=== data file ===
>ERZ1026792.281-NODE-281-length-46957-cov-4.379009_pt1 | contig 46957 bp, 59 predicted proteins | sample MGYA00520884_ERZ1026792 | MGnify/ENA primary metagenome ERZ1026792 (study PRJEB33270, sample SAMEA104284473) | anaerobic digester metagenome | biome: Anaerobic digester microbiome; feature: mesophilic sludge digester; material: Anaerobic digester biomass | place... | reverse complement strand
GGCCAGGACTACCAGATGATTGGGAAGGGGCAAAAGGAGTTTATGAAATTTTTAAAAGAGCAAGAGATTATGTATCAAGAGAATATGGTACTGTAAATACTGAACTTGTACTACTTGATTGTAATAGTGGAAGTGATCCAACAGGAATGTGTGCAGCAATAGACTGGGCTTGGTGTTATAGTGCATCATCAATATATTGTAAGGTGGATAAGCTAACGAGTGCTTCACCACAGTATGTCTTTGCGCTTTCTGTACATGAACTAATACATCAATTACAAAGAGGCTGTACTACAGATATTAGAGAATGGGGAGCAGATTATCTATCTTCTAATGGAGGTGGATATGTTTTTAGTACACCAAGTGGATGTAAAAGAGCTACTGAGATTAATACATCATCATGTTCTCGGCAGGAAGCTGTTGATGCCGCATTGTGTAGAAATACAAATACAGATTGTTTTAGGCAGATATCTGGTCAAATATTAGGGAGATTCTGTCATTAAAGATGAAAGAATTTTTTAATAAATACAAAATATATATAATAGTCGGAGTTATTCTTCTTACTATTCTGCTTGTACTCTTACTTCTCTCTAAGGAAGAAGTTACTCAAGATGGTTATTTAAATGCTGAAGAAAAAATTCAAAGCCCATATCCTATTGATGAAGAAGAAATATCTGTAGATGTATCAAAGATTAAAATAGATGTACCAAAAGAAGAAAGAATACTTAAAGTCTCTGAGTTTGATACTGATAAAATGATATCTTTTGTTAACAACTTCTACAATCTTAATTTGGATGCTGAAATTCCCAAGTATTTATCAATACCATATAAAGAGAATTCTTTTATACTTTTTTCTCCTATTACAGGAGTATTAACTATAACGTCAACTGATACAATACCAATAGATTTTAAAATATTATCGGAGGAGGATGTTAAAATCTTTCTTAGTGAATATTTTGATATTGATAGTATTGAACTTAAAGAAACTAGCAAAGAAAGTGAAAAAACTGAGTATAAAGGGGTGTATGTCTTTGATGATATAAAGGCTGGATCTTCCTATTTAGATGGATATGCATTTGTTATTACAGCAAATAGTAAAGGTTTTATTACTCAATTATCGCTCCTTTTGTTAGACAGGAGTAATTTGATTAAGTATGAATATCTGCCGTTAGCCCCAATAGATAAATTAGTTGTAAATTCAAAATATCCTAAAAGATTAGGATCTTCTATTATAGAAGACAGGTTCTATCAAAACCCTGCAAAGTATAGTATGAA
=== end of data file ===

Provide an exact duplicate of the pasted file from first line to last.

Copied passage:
>ERZ1026792.281-NODE-281-length-46957-cov-4.379009_pt1 | contig 46957 bp, 59 predicted proteins | sample MGYA00520884_ERZ1026792 | MGnify/ENA primary metagenome ERZ1026792 (study PRJEB33270, sample SAMEA104284473) | anaerobic digester metagenome | biome: Anaerobic digester microbiome; feature: mesophilic sludge digester; material: Anaerobic digester biomass | place... | reverse complement strand
GGCCAGGACTACCAGATGATTGGGAAGGGGCAAAAGGAGTTTATGAAATTTTTAAAAGAGCAAGAGATTATGTATCAAGAGAATATGGTACTGTAAATACTGAACTTGTACTACTTGATTGTAATAGTGGAAGTGATCCAACAGGAATGTGTGCAGCAATAGACTGGGCTTGGTGTTATAGTGCATCATCAATATATTGTAAGGTGGATAAGCTAACGAGTGCTTCACCACAGTATGTCTTTGCGCTTTCTGTACATGAACTAATACATCAATTACAAAGAGGCTGTACTACAGATATTAGAGAATGGGGAGCAGATTATCTATCTTCTAATGGAGGTGGATATGTTTTTAGTACACCAAGTGGATGTAAAAGAGCTACTGAGATTAATACATCATCATGTTCTCGGCAGGAAGCTGTTGATGCCGCATTGTGTAGAAATACAAATACAGATTGTTTTAGGCAGATATCTGGTCAAATATTAGGGAGATTCTGTCATTAAAGATGAAAGAATTTTTTAATAAATACAAAATATATATAATAGTCGGAGTTATTCTTCTTACTATTCTGCTTGTACTCTTACTTCTCTCTAAGGAAGAAGTTACTCAAGATGGTTATTTAAATGCTGAAGAAAAAATTCAAAGCCCATATCCTATTGATGAAGAAGAAATATCTGTAGATGTATCAAAGATTAAAATAGATGTACCAAAAGAAGAAAGAATACTTAAAGTCTCTGAGTTTGATACTGATAAAATGATATCTTTTGTTAACAACTTCTACAATCTTAATTTGGATGCTGAAATTCCCAAGTATTTATCAATACCATATAAAGAGAATTCTTTTATACTTTTTTCTCCTATTACAGGAGTATTAACTATAACGTCAACTGATACAATACCAATAGATTTTAAAATATTATCGGAGGAGGATGTTAAAATCTTTCTTAGTGAATATTTTGATATTGATAGTATTGAACTTAAAGAAACTAGCAAAGAAAGTGAAAAAACTGAGTATAAAGGGGTGTATGTCTTTGATGATATAAAGGCTGGATCTTCCTATTTAGATGGATATGCATTTGTTATTACAGCAAATAGTAAAGGTTTTATTACTCAATTATCGCTCCTTTTGTTAGACAGGAGTAATTTGATTAAGTATGAATATCTGCCGTTAGCCCCAATAGATAAATTAGTTGTAAATTCAAAATATCCTAAAAGATTAGGATCTTCTATTATAGAAGACAGGTTCTATCAAAACCCTGCAAAGTATAGTATGAA